Certain ARIST chapters mark important advances inscholarship that devotees of information behavior should know. Paisely (1968)introduced the idea of information behavior within several nested socialcontexts; the same approach was rediscovered decades later and became a mantra and banner over the “information seeking in context” movement and conference (ISIC). A spirited chapter by Dervin & Nilan (1986) was a call to action to focus on the human information user (versus the information system) and is probably the most highly cited work in the information behavior literature. More recently, Pettigrew, Fidel and Bruce’s (2001) contribution captures the increased methodological sophistication and diversity in our community. The latest comprehensive ARIST chapter on information behavior is a mammoth one by Fisher and Julien (2009), which invited the research community (via this mailing list) to nominate works for inclusion.
All SIG-USErs: Please share your thoughts on the information behavior chapters in ARIST. It would be especially interesting to hear from chapter authors: Brenda? Paul? Karen? Heidi? Others?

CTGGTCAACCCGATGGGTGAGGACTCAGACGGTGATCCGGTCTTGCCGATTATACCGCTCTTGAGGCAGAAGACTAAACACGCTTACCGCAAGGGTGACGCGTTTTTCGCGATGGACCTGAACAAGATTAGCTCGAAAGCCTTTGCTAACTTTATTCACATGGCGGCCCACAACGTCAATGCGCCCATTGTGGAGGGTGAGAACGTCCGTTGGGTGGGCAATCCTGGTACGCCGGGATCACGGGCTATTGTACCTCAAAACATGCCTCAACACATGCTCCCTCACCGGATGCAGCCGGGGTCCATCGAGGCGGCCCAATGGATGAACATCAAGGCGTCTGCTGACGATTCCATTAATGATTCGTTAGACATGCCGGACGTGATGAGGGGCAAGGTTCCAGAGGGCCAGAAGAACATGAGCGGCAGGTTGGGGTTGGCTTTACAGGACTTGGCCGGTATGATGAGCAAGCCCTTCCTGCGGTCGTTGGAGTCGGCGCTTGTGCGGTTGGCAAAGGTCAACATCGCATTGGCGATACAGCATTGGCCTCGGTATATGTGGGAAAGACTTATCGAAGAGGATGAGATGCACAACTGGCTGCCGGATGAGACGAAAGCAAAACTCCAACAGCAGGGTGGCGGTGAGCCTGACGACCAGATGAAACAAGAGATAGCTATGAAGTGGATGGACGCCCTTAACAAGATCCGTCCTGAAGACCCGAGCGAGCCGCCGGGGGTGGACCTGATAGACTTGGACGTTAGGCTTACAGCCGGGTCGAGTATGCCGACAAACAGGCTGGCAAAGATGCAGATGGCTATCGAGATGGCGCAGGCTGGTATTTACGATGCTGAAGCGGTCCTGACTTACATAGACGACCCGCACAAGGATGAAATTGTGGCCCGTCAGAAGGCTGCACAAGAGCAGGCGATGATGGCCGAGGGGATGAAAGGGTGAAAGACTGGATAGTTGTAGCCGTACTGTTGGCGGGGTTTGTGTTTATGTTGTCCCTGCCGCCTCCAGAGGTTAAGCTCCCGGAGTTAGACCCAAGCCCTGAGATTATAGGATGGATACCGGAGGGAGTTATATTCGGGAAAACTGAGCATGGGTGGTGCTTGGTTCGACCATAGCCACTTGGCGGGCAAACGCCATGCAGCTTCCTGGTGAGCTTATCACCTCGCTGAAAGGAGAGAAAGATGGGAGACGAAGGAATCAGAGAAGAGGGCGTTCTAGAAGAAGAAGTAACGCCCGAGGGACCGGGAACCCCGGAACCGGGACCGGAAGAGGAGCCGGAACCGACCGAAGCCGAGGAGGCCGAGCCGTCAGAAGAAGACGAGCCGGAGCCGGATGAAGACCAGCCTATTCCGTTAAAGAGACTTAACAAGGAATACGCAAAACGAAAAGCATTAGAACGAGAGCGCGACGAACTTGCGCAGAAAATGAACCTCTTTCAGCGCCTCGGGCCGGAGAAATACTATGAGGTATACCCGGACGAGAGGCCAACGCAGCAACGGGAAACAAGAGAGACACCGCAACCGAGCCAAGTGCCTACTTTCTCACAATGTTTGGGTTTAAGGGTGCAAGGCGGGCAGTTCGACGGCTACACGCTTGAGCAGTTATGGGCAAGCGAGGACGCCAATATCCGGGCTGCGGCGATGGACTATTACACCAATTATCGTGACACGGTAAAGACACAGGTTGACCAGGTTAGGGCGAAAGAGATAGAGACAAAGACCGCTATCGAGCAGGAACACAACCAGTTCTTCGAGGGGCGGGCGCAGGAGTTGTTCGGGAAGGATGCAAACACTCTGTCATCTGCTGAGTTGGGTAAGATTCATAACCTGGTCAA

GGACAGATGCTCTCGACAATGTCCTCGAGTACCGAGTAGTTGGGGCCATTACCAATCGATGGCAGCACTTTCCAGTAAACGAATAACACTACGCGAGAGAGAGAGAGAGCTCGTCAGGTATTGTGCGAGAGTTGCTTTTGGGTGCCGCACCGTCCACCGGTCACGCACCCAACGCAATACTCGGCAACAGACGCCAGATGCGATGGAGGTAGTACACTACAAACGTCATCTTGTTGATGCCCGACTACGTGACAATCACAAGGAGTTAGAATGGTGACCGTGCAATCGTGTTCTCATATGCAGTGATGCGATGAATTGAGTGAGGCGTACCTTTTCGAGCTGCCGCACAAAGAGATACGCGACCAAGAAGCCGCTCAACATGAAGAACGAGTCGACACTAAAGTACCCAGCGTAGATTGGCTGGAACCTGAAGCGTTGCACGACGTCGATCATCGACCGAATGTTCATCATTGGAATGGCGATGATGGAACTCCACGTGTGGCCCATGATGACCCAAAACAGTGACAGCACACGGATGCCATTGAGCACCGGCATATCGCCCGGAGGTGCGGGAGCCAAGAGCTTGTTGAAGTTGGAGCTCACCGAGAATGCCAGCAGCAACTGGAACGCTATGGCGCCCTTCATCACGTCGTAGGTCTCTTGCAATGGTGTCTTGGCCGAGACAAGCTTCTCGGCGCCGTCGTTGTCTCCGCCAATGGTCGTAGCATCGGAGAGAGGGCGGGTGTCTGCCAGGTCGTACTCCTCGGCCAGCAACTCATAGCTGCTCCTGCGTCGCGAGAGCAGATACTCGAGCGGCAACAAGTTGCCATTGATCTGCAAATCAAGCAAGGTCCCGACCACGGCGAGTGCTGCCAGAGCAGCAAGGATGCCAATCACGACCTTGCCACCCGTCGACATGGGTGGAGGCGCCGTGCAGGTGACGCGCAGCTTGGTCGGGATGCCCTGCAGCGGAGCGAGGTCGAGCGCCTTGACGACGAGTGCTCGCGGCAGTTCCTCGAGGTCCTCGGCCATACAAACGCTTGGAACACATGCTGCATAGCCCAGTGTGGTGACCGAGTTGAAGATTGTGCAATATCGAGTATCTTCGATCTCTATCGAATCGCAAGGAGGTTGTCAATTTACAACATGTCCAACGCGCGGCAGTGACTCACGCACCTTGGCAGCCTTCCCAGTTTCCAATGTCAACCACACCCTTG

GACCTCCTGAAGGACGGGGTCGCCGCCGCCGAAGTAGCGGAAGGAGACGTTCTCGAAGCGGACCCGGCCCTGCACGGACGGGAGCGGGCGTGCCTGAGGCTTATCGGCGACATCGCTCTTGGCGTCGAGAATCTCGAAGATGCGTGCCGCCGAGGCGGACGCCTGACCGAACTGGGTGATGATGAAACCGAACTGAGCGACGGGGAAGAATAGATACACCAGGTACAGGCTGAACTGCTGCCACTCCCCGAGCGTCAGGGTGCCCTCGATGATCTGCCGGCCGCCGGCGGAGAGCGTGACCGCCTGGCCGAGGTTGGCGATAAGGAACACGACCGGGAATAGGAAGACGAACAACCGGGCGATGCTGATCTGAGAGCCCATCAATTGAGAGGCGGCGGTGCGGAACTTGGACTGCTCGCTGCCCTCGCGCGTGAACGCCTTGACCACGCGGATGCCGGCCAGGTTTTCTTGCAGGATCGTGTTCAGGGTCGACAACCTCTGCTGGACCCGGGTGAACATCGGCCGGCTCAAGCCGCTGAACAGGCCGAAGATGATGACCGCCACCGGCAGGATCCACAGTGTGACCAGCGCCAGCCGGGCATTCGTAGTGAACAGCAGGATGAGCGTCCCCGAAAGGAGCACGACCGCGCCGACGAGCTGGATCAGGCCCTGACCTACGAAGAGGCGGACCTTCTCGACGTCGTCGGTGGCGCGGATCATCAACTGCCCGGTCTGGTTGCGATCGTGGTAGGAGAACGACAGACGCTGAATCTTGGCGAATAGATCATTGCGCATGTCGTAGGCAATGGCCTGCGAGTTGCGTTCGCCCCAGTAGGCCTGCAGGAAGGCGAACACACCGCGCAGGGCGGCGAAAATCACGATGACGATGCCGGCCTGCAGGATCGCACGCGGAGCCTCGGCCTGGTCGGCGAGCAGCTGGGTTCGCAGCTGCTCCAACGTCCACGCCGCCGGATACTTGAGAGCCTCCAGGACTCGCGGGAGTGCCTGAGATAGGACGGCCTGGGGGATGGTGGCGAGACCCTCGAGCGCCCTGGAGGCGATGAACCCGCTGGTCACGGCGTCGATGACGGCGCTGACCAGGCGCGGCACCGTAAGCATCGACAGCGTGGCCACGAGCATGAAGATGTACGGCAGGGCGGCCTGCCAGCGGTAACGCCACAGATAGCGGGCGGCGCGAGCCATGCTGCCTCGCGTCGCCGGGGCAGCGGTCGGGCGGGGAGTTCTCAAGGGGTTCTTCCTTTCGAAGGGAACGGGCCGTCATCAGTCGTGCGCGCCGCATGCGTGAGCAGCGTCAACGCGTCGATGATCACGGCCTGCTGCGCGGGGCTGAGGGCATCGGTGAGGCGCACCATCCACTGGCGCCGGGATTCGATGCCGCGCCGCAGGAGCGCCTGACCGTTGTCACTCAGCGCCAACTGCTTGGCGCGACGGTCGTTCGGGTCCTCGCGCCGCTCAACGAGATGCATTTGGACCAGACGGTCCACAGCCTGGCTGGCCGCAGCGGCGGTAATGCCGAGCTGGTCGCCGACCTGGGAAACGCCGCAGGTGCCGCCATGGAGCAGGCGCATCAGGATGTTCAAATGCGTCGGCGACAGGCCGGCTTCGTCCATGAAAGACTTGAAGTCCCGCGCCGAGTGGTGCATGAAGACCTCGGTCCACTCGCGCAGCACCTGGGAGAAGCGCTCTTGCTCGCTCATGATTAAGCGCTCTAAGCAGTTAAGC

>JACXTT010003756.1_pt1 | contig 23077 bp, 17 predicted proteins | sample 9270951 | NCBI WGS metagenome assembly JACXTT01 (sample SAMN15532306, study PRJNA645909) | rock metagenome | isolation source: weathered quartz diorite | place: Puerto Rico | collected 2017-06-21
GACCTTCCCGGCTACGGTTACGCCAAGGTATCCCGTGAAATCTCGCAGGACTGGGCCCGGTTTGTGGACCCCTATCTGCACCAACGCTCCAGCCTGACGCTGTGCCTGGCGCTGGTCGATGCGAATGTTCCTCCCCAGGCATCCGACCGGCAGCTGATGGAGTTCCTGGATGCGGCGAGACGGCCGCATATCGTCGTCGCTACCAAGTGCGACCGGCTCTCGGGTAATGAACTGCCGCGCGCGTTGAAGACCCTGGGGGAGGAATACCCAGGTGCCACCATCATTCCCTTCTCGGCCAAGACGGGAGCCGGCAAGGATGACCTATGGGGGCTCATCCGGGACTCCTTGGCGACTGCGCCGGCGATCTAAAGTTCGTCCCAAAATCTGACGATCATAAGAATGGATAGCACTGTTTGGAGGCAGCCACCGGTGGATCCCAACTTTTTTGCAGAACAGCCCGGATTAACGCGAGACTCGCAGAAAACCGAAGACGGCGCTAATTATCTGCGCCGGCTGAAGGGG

Thanks to Sarah and Lynn for stimulating responses to last week’s posting. Going forward, we consider another fine gateway into the literature: Donald Case’s (2006) information behavior textbook Looking for Information: A Survey of Research on Information Seeking, Needs, and Behavior 2nd ed.
Shera, J. & Egan, M. (1952). Foundations of a theory of bibliography, Library Quarterly, 22, 125-137.
If you missed my recent introductory post about this new SIG-USE mailing list initiative, you can check it out below (Message 1).
The first theme is “The Literature” of information behavior and today’s message focuses on a great resource, the Encyclopedia of Library and Information Sciences, 3rd edition (Bates & Maack, 2010), known for short as ELIS. [This ELIS is not to be confused with another beloved information behavior ELIS, “everyday life information seeking” coined by Reijo Savolainen (1995)].
Encyclopedias are designed as gateways to topics and literatures. I have personally slogged through many research projects only to learn later of a succinct and authoritative encyclopedia article that would have expedited my progress significantly. We are fortunate that one of the ELIS editors, Marcia J. Bates, was a pioneer of information behavior (teaching the first class on the subject at Berkeley in the 1970s); she has given information behavior generous treatment in ELIS. Dozens of leading information behavior scholars have made excellent contributions to this encyclopedia.